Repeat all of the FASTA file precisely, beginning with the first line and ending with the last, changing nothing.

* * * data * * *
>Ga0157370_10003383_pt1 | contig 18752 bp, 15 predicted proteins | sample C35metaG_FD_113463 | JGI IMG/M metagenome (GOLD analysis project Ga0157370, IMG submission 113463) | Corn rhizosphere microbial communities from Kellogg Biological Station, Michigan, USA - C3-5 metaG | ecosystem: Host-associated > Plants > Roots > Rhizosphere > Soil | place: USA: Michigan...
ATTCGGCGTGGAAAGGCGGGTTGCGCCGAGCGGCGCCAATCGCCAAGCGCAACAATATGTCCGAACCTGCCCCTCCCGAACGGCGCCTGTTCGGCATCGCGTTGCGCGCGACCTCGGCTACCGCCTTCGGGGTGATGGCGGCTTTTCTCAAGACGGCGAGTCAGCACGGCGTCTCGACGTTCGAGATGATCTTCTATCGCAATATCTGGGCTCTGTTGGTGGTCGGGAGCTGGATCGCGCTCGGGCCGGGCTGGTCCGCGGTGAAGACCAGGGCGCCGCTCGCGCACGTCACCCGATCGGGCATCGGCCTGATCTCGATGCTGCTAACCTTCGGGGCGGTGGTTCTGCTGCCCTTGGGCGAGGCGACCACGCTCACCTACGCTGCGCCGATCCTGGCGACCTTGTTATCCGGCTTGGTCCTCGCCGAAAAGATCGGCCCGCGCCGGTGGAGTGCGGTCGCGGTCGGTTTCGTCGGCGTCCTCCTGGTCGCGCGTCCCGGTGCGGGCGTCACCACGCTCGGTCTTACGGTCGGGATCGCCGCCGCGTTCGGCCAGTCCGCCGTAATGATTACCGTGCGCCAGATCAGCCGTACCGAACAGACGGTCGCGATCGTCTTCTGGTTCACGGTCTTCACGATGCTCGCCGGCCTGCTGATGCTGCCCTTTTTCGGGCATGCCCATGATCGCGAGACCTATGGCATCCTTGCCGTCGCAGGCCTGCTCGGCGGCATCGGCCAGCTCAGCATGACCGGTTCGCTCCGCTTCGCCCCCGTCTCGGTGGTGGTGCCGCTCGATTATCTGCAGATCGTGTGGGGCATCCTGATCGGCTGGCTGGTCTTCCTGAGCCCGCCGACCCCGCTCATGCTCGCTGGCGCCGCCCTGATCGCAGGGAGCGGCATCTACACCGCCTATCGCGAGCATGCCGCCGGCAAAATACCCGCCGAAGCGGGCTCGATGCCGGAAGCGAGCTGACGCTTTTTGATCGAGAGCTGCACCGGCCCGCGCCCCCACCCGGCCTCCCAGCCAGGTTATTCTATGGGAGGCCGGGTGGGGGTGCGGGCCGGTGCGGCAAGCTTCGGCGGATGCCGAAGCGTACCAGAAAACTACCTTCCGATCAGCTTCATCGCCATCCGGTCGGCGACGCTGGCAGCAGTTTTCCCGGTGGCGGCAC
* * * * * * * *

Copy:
>Ga0157370_10003383_pt1 | contig 18752 bp, 15 predicted proteins | sample C35metaG_FD_113463 | JGI IMG/M metagenome (GOLD analysis project Ga0157370, IMG submission 113463) | Corn rhizosphere microbial communities from Kellogg Biological Station, Michigan, USA - C3-5 metaG | ecosystem: Host-associated > Plants > Roots > Rhizosphere > Soil | place: USA: Michigan...
ATTCGGCGTGGAAAGGCGGGTTGCGCCGAGCGGCGCCAATCGCCAAGCGCAACAATATGTCCGAACCTGCCCCTCCCGAACGGCGCCTGTTCGGCATCGCGTTGCGCGCGACCTCGGCTACCGCCTTCGGGGTGATGGCGGCTTTTCTCAAGACGGCGAGTCAGCACGGCGTCTCGACGTTCGAGATGATCTTCTATCGCAATATCTGGGCTCTGTTGGTGGTCGGGAGCTGGATCGCGCTCGGGCCGGGCTGGTCCGCGGTGAAGACCAGGGCGCCGCTCGCGCACGTCACCCGATCGGGCATCGGCCTGATCTCGATGCTGCTAACCTTCGGGGCGGTGGTTCTGCTGCCCTTGGGCGAGGCGACCACGCTCACCTACGCTGCGCCGATCCTGGCGACCTTGTTATCCGGCTTGGTCCTCGCCGAAAAGATCGGCCCGCGCCGGTGGAGTGCGGTCGCGGTCGGTTTCGTCGGCGTCCTCCTGGTCGCGCGTCCCGGTGCGGGCGTCACCACGCTCGGTCTTACGGTCGGGATCGCCGCCGCGTTCGGCCAGTCCGCCGTAATGATTACCGTGCGCCAGATCAGCCGTACCGAACAGACGGTCGCGATCGTCTTCTGGTTCACGGTCTTCACGATGCTCGCCGGCCTGCTGATGCTGCCCTTTTTCGGGCATGCCCATGATCGCGAGACCTATGGCATCCTTGCCGTCGCAGGCCTGCTCGGCGGCATCGGCCAGCTCAGCATGACCGGTTCGCTCCGCTTCGCCCCCGTCTCGGTGGTGGTGCCGCTCGATTATCTGCAGATCGTGTGGGGCATCCTGATCGGCTGGCTGGTCTTCCTGAGCCCGCCGACCCCGCTCATGCTCGCTGGCGCCGCCCTGATCGCAGGGAGCGGCATCTACACCGCCTATCGCGAGCATGCCGCCGGCAAAATACCCGCCGAAGCGGGCTCGATGCCGGAAGCGAGCTGACGCTTTTTGATCGAGAGCTGCACCGGCCCGCGCCCCCACCCGGCCTCCCAGCCAGGTTATTCTATGGGAGGCCGGGTGGGGGTGCGGGCCGGTGCGGCAAGCTTCGGCGGATGCCGAAGCGTACCAGAAAACTACCTTCCGATCAGCTTCATCGCCATCCGGTCGGCGACGCTGGCAGCAGTTTTCCCGGTGGCGGCAC